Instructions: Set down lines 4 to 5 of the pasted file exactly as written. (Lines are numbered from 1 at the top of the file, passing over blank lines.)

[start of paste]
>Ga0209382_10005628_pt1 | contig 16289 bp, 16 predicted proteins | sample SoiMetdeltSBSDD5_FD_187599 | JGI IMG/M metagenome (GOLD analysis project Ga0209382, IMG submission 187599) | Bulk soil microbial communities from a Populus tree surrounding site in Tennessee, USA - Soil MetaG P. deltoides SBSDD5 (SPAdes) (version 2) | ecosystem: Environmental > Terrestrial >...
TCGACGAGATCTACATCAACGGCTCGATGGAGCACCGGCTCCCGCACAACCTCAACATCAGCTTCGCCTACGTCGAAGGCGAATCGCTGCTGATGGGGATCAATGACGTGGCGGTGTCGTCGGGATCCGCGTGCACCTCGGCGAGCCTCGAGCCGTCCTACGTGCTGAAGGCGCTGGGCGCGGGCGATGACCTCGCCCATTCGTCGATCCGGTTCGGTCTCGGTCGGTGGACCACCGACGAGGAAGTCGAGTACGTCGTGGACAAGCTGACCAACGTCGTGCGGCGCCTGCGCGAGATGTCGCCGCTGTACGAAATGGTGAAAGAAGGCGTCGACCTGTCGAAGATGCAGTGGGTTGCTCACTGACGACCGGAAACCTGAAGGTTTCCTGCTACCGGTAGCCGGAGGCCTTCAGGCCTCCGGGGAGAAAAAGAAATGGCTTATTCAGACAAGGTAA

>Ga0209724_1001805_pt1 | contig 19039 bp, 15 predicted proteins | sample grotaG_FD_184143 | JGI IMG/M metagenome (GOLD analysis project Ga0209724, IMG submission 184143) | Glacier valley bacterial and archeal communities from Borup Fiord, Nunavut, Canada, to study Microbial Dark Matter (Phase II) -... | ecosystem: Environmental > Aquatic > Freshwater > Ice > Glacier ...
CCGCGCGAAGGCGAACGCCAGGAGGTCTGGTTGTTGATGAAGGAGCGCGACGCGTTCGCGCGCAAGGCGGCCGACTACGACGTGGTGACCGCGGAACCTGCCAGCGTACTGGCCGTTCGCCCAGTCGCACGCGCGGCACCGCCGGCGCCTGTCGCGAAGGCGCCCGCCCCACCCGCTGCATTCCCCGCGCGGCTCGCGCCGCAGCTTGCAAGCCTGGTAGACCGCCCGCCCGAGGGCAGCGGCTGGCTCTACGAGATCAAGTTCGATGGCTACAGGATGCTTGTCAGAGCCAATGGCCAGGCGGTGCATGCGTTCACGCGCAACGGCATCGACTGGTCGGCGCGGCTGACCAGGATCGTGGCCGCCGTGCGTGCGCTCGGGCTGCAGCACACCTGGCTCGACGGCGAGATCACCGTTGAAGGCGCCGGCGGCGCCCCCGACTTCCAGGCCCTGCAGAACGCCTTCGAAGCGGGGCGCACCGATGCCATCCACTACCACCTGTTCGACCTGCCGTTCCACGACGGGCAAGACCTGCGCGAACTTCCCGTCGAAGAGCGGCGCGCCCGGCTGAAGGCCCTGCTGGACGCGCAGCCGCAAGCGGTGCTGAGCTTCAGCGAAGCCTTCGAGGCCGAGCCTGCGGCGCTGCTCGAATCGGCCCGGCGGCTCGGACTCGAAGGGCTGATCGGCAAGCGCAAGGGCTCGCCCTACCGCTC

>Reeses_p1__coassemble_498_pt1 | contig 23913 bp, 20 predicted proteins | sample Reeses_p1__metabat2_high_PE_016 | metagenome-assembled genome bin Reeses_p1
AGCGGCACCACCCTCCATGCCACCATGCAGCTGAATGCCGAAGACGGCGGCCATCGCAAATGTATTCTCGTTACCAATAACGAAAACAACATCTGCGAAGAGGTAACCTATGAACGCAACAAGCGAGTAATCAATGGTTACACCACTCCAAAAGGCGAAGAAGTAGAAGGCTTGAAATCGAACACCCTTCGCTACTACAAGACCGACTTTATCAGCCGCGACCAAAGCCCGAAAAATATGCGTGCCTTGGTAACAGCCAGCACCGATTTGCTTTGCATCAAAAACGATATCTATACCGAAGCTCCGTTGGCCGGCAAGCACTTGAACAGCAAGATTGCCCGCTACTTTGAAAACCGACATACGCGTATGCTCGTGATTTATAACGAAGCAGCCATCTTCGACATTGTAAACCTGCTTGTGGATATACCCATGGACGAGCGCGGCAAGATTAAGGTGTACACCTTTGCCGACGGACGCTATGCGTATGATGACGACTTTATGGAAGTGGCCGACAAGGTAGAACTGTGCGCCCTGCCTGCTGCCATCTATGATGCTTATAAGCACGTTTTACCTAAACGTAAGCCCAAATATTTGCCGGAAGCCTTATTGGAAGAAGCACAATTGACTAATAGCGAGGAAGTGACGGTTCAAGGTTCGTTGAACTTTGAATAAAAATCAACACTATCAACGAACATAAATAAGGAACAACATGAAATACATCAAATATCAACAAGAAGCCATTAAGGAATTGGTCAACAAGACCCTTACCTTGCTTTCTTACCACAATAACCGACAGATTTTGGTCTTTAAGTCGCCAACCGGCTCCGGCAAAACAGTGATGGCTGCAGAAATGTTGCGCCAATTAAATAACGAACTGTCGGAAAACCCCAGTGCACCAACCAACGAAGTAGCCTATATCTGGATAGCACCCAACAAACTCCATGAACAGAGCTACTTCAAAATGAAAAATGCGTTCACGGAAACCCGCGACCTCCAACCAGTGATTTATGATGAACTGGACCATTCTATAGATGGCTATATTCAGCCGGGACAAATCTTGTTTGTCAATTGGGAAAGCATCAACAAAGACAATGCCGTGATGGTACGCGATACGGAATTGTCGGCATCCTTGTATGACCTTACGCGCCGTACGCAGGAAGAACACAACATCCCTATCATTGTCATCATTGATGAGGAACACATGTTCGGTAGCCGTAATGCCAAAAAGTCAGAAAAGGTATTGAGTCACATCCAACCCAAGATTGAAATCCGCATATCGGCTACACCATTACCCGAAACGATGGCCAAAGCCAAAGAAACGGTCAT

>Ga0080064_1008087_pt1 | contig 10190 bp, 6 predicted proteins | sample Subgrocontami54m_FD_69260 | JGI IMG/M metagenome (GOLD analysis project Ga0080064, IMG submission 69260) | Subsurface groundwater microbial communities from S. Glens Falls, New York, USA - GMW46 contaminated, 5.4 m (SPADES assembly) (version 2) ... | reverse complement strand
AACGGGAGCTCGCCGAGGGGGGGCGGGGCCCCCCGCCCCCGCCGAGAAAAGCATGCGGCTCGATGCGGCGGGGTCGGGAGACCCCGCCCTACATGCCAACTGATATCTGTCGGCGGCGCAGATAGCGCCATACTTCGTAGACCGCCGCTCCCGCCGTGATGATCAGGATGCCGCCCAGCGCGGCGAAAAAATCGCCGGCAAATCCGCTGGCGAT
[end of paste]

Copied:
CCGCGCGAAGGCGAACGCCAGGAGGTCTGGTTGTTGATGAAGGAGCGCGACGCGTTCGCGCGCAAGGCGGCCGACTACGACGTGGTGACCGCGGAACCTGCCAGCGTACTGGCCGTTCGCCCAGTCGCACGCGCGGCACCGCCGGCGCCTGTCGCGAAGGCGCCCGCCCCACCCGCTGCATTCCCCGCGCGGCTCGCGCCGCAGCTTGCAAGCCTGGTAGACCGCCCGCCCGAGGGCAGCGGCTGGCTCTACGAGATCAAGTTCGATGGCTACAGGATGCTTGTCAGAGCCAATGGCCAGGCGGTGCATGCGTTCACGCGCAACGGCATCGACTGGTCGGCGCGGCTGACCAGGATCGTGGCCGCCGTGCGTGCGCTCGGGCTGCAGCACACCTGGCTCGACGGCGAGATCACCGTTGAAGGCGCCGGCGGCGCCCCCGACTTCCAGGCCCTGCAGAACGCCTTCGAAGCGGGGCGCACCGATGCCATCCACTACCACCTGTTCGACCTGCCGTTCCACGACGGGCAAGACCTGCGCGAACTTCCCGTCGAAGAGCGGCGCGCCCGGCTGAAGGCCCTGCTGGACGCGCAGCCGCAAGCGGTGCTGAGCTTCAGCGAAGCCTTCGAGGCCGAGCCTGCGGCGCTGCTCGAATCGGCCCGGCGGCTCGGACTCGAAGGGCTGATCGGCAAGCGCAAGGGCTCGCCCTACCGCTC

>Reeses_p1__coassemble_498_pt1 | contig 23913 bp, 20 predicted proteins | sample Reeses_p1__metabat2_high_PE_016 | metagenome-assembled genome bin Reeses_p1